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How long does it take to learn sign language?

Life for people with disabilities is still associated with severe restrictions, but more and more efforts are made to allow them to participate in social life as fully as possible. And even if you rarely see sign language interpreters, for example at important press conferences, and you have to switch to a separate channel for messages with sign language, the needs of the deaf are slowly being recognized.

How does sign language work?

First of all there isn't the Sign language. Just as there is German, Chinese, English or Russian, there is also a respective sign language. So you always learn a sign language first, for example German (DGS), and you have to learn other languages ​​separately. First of all, the hands are important here, they are the main means of communication - and above all the dominant hand. For some signs, however, you also need both hands. But other factors also play a role: facial expressions and lip reading are also part of this. Deaf people have developed a much better sense of these factors and so facial expressions are essential to be able to recognize the "tone of voice". First and foremost for the learners is the finger alphabet. Each letter is assigned to a specific finger position. Here too, however, different languages ​​differ because they use different writing systems. This finger alphabet is easy to communicate with because it is quick to learn, can be used when a certain sign language word is unknown or when names need to be spelled; However, this is not the correct sign language.

The actual sign language itself is - and now technical terms follow - inflected and agglutinating language. This means that a word changes to convey grammatical features, such as “das Haus” vs. “des Haus” in German, and that grammatical functions are appended as a word ending, as is the case with Japanese and Turkish for example. Thus, a sign can consist of several meaningful parts. Based on the position in which the hand is, where it is oriented in relation to the body and how and where a movement is carried out, a complete sentence can be expressed with one gesture. Here it becomes clear that this is a completely independent language that cannot simply be derived from a spoken language.

So how long does it take to learn a sign language?

As became clear in the previous section, sign languages ​​are to be viewed as languages ​​in their own right, which do not necessarily have to have much in common with their spoken versions. This means that it has to be learned just like any other foreign language. So it depends on the one hand on personal talent - some grasp languages ​​much faster, others find it difficult - on the other hand on the time that is spent on it. In general, and this applies to every language: If you stick with it and learn really intensively, you can have simple conversations after around six months. After about one to two years you should be reasonably fluent with regular use - at least in everyday situations. And, as with all other languages, including your own mother tongue, the following applies: You never stop learning. You have never fully learned a language, not even if you grew up with it, but it takes about as long to reach a native level in sign languages ​​as it does for other spoken languages.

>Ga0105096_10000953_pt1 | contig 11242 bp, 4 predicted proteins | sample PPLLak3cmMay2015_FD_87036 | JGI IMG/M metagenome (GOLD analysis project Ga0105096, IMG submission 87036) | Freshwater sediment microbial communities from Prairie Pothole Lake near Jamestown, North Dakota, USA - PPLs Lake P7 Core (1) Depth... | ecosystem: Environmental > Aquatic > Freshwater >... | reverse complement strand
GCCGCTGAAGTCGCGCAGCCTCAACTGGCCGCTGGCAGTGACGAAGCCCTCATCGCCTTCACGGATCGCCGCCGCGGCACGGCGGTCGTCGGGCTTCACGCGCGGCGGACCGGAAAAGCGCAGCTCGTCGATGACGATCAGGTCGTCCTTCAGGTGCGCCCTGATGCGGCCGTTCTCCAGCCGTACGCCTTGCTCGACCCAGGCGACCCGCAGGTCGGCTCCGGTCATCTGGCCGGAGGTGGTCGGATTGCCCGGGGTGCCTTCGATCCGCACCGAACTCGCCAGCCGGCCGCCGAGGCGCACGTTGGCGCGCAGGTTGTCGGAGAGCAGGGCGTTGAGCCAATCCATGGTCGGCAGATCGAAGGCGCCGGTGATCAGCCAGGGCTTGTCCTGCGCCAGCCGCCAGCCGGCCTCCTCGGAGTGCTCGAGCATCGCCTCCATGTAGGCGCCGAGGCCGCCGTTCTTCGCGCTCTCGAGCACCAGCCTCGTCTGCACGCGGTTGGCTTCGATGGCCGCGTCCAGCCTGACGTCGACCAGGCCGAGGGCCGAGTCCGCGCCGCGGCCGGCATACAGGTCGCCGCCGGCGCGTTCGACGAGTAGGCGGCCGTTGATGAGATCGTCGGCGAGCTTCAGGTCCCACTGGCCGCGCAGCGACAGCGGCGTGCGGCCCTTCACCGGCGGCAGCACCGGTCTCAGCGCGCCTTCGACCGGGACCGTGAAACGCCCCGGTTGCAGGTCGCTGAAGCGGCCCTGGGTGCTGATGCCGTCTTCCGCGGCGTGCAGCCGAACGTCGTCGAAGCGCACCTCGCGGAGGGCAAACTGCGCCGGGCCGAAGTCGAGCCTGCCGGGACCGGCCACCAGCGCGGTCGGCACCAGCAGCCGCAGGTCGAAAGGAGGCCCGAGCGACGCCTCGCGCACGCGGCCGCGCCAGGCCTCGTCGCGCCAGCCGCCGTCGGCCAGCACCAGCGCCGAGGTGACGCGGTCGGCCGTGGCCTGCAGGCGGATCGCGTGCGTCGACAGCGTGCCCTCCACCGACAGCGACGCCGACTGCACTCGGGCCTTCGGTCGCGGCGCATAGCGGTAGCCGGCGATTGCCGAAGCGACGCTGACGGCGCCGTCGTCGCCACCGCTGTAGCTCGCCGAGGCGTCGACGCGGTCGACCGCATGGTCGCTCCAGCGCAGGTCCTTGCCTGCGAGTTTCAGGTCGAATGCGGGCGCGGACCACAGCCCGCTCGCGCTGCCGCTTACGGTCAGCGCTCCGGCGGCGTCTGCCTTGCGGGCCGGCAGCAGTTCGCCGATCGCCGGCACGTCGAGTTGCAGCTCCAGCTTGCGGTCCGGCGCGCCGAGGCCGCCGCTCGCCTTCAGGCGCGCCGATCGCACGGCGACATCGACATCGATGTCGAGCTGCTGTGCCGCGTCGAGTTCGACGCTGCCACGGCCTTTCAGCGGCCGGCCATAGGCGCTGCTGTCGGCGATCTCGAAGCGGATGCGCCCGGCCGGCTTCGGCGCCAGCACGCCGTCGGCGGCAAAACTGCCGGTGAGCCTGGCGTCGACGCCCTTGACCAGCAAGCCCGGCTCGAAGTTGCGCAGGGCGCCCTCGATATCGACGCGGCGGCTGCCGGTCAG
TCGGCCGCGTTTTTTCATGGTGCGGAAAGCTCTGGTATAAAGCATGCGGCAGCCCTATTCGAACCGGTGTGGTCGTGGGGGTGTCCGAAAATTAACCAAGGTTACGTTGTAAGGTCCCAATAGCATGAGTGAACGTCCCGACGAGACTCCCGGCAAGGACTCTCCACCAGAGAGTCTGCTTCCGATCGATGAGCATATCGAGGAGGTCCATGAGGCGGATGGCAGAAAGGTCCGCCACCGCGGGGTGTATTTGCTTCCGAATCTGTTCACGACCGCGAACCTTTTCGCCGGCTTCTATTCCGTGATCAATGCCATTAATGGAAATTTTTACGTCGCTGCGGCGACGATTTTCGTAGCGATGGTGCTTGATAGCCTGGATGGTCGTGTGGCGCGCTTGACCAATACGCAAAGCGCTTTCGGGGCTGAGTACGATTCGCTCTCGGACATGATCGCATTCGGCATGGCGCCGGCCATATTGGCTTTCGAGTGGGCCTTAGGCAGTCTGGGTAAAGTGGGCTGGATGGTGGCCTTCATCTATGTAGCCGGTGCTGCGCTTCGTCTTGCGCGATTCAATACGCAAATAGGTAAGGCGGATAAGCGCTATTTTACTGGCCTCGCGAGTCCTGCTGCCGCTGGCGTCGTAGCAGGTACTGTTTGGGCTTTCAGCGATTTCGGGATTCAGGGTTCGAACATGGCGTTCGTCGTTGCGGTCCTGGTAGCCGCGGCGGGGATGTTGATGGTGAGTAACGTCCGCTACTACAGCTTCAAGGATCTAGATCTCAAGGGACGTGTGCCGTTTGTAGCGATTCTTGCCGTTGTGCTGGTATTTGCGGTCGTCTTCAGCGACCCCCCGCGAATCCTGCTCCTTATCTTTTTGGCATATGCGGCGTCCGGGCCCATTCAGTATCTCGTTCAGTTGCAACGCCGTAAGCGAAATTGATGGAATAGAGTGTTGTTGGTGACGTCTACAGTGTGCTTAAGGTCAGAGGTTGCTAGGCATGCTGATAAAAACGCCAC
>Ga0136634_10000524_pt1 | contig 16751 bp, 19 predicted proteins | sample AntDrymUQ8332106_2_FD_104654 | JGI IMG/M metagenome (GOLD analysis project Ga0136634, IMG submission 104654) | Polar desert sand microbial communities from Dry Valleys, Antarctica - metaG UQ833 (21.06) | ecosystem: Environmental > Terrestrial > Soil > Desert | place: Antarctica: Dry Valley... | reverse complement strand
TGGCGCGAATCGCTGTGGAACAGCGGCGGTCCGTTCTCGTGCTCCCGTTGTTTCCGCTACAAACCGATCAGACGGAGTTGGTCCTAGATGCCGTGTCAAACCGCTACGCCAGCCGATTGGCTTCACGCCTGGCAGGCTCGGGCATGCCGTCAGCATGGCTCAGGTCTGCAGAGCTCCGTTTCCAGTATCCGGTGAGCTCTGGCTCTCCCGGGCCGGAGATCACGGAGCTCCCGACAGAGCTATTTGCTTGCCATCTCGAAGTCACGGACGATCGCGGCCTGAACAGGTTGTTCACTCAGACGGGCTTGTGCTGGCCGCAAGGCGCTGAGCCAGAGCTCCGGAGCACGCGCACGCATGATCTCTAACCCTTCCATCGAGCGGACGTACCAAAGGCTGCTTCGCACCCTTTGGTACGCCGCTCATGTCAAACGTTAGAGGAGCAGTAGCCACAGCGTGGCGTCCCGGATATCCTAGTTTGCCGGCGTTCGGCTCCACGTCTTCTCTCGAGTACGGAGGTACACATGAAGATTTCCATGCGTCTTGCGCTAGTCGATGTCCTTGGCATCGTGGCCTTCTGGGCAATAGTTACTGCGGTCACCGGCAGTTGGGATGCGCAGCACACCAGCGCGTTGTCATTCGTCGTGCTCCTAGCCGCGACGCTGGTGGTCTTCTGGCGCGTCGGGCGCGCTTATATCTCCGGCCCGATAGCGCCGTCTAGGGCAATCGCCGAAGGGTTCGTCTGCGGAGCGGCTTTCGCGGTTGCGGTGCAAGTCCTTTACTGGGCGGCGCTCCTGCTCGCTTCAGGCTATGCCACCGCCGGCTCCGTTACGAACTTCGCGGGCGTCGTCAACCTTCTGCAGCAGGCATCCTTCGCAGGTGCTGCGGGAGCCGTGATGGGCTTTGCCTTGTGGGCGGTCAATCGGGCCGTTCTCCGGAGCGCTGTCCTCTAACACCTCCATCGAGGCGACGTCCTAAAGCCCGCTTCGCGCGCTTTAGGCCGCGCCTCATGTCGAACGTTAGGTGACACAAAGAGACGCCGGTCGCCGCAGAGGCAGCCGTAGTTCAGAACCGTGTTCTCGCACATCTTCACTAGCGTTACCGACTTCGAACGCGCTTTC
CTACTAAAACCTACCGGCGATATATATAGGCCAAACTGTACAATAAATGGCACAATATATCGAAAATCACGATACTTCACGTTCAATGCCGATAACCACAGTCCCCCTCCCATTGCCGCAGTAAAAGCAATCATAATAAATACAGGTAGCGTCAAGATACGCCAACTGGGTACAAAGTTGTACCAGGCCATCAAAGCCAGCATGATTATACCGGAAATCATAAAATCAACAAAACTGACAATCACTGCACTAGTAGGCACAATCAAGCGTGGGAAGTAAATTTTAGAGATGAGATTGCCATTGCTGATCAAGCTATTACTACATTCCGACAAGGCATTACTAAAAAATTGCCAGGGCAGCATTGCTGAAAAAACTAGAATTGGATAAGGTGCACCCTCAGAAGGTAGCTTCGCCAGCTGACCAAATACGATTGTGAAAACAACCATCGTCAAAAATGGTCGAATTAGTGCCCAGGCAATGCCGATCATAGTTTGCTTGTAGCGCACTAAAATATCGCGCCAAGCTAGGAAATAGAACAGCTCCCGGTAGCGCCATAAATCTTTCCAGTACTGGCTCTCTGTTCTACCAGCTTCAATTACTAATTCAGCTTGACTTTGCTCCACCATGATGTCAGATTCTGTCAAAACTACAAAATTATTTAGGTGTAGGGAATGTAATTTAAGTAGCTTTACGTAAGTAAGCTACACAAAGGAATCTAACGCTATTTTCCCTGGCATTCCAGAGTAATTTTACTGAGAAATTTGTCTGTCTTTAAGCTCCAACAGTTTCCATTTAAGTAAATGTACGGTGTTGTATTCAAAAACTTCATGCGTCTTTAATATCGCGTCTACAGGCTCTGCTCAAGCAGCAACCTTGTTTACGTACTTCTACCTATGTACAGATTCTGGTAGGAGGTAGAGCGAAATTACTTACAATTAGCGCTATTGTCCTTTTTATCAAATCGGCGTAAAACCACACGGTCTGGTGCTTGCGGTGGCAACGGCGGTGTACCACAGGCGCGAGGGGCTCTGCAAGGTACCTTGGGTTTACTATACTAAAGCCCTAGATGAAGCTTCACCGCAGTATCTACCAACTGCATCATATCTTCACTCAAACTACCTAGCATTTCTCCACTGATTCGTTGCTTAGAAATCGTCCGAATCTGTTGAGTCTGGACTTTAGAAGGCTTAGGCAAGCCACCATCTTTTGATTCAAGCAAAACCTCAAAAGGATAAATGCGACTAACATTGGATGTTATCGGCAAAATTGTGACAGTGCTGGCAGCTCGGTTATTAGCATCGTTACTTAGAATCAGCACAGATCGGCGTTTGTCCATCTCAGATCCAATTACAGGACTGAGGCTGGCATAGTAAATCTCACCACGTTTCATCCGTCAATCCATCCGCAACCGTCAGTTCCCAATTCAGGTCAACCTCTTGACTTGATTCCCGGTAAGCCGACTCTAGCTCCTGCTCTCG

Why should you learn sign languages?

Learning a sign language is therefore also associated with a lot of effort, in addition to the fact that the range of courses is significantly more limited than, for example, Italian or Spanish, which you can attend at almost every adult education center. Nevertheless: Perhaps you have a deaf person in your family or among friends and would like to be able to talk to them better, but perhaps you also have a lot to do with a wide variety of people at work and therefore want to do justice to everyone. One thing is certain: Deaf people are incredibly happy when they meet hearing people who have taken the effort to learn their language - especially when the encounter happens by chance. But learning sign languages ​​can also be interesting for work. In a society that strives to enable as many people as possible to take part in public life without restrictions, the demand for sign language interpreters increases accordingly. For people with an affinity for languages ​​who would also like to support people who are faced with additional challenges in a hearing world, this is an exciting perspective.

/ by Christian Lorenz